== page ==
FARGO — Joel Paulsen, a Moorhead City Council member and former director for the Metro Flood Diversion Authority, is one of three finalists for the executive director position to manage the $2.75 billion project.
Finalists will be interviewed Wednesday, July 17, for the position. It’s the third time in recent years that the Diversion Authority has tried to fill the executive director slot. Whoever is hired will be the first person to assume the role.
Paulsen said he immediately resigned from the Diversion Authority board when he submitted his application about six weeks ago, and will resign from the Moorhead City Council if hired as the flood-control project’s executive director.
A native of Moorhead, Paulsen graduated from North Dakota State University and has 15 years of experience as a civil engineer. His current position is senior associate and office lead in Fargo and Bismarck at Stantec Consulting.
In his application letter, Paulsen said he has extensive knowledge of flood control in the Red River Valley.
“I have fought numerous floods (1997, 2009, 2010, 2011, 2019) and I intimately understand the flood risk and the geo-political dynamics of the Red River Valley,” he wrote.
“The diversion for me is the most important project for Fargo, West Fargo, Moorhead, the metro area,” Paulsen said in an interview, adding that he felt compelled to apply for a position to administer “a project in my backyard that protects my family, my friends” from catastrophic flooding.
The two other finalists for the diversion executive director position include a former county and municipal manager from Maryland and a lawyer who is the director of emergency management for Minneapolis.
In his application, Barret Lane said he led the “redesign and reorganization” of the city of Minneapolis’ emergency management department and helped manage “one of the most complex planned events ever conducted in Minnesota — Super Bowl LII — in 2018,” which involved a staff of almost 120 people and collaboration with more than 70 governmental and non-governmental agencies.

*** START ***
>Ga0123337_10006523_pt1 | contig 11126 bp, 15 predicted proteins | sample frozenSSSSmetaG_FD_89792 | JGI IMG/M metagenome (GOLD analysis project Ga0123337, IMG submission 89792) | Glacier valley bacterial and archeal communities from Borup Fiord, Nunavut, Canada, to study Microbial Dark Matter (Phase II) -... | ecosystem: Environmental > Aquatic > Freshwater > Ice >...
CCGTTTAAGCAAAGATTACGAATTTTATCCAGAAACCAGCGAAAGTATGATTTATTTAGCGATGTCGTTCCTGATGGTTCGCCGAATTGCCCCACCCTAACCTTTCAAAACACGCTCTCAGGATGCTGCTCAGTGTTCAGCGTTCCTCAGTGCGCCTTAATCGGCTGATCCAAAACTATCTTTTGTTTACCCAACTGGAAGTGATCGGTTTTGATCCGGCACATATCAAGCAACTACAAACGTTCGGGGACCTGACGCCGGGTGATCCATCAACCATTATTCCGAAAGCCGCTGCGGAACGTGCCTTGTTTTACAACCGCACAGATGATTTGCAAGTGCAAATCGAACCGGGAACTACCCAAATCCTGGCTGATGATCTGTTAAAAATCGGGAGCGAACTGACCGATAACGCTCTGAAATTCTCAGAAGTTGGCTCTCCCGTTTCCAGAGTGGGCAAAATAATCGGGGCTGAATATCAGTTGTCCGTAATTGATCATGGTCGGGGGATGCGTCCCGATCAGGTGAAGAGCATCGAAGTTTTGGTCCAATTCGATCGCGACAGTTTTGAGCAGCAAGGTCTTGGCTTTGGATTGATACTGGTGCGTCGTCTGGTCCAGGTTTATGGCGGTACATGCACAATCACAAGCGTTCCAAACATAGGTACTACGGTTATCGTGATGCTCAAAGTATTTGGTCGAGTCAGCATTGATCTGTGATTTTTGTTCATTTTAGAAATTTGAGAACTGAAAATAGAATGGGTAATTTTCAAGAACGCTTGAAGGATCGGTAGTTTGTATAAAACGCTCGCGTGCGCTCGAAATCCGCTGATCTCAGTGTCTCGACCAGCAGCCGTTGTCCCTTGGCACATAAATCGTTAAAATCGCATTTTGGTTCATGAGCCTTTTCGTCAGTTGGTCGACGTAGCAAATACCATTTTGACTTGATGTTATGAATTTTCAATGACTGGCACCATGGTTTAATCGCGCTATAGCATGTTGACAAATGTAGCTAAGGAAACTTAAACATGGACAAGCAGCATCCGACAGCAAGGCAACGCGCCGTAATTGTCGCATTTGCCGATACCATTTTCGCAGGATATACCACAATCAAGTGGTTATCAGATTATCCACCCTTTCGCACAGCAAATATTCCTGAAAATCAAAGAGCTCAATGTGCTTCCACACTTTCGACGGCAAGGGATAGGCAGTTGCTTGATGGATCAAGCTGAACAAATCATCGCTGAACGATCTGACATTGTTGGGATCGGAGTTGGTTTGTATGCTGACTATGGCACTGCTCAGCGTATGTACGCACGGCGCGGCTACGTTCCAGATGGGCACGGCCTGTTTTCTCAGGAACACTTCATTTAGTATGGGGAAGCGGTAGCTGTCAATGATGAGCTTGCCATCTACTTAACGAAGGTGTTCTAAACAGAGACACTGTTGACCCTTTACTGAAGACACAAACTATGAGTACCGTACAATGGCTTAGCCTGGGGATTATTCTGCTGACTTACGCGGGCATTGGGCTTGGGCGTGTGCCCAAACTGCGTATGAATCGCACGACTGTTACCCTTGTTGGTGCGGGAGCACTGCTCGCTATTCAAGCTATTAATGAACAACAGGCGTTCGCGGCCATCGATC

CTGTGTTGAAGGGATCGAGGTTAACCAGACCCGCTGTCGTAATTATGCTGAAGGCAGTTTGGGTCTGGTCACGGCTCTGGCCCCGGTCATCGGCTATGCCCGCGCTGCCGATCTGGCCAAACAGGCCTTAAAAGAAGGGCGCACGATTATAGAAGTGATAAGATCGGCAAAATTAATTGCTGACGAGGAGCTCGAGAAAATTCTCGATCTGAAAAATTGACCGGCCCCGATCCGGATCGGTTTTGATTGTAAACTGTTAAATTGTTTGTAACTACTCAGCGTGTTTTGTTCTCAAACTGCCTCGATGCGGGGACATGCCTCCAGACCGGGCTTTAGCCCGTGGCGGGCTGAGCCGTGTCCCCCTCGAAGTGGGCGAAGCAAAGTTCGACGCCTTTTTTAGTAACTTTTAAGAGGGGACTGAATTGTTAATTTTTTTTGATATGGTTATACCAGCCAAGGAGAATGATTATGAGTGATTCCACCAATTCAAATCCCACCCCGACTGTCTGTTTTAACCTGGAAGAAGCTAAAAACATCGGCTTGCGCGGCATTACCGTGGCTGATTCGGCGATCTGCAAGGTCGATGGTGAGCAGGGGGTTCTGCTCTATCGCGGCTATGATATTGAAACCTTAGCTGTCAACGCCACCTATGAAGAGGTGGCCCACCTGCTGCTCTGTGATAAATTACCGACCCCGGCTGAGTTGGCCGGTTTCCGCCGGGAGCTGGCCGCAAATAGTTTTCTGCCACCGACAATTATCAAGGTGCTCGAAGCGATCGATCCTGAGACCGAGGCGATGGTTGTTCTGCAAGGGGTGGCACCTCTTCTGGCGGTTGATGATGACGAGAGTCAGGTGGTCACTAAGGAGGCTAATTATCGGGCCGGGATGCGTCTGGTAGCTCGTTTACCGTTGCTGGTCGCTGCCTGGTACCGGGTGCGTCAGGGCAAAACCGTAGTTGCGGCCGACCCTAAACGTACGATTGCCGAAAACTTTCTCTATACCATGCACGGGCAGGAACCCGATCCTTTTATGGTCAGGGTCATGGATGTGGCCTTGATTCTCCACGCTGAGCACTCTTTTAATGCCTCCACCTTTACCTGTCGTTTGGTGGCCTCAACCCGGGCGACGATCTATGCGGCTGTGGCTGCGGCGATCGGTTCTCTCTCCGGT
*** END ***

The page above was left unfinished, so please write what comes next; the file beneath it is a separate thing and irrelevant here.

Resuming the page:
The other finalist, Ken Decker, a native Montanan who served as county administrator for Caroline County, Maryland, population 33,000, for seven years. In that capacity, he led a senior management team of nine department heads supervising 160 employees with an annual operating budget of $48.5 million, according to his resume.
Earlier, Decker was town manager and zoning administrator for the town of Hampstead, Maryland, population 6,500, and previously served as operations manager for a business and workforce development center in Maryland.
Decker’s experience includes drainage and stormwater management in “one of the most sensitive and heavily regulated watersheds in America, the Chesapeake Bay,” he wrote in his application letter.
“Put simply, I bring everything needed to bootstrap the Metro Flood Diversion Authority into full operation,” he wrote.
The salary for the diversion executive director is “competitive and negotiable,” but not specified in the job posting.
The candidate who emerged as the top pick for the position in 2017 withdrew his application when salary negotiations failed to reach an agreement, a development that came soon after a federal judge issued an order halting construction on the diversion’s inlet structure.
The position is the chief executive officer and reports directly to the board.
“This is a new position that will function without staff in the near term and will be expected to shape the administrative vision and organizational approach for the Diversion Authority in the future,” according to the job posting.
Diversion officials are eager to fill the executive position. Construction on the diversion outlet will resume soon, enabled by court order, even while administrative challenges against a key Minnesota permit for the diversion continue. Land agents have been busy buying property and acquiring rights to land for the project.
“I think everybody’s anxious to get somebody on board,” said Rocky Schneider, a spokesman for the Diversion Authority. “It’s been a long process. You want to make sure you get the right person.”
The diversion project would involve a 36-mile channel that would divert flows from the Red River and bypass the Fargo-Moorhead metro area to the west. To minimize downstream impacts, the project would include a dam that would temporarily pool water upstream to allow a controlled release of the floodwaters.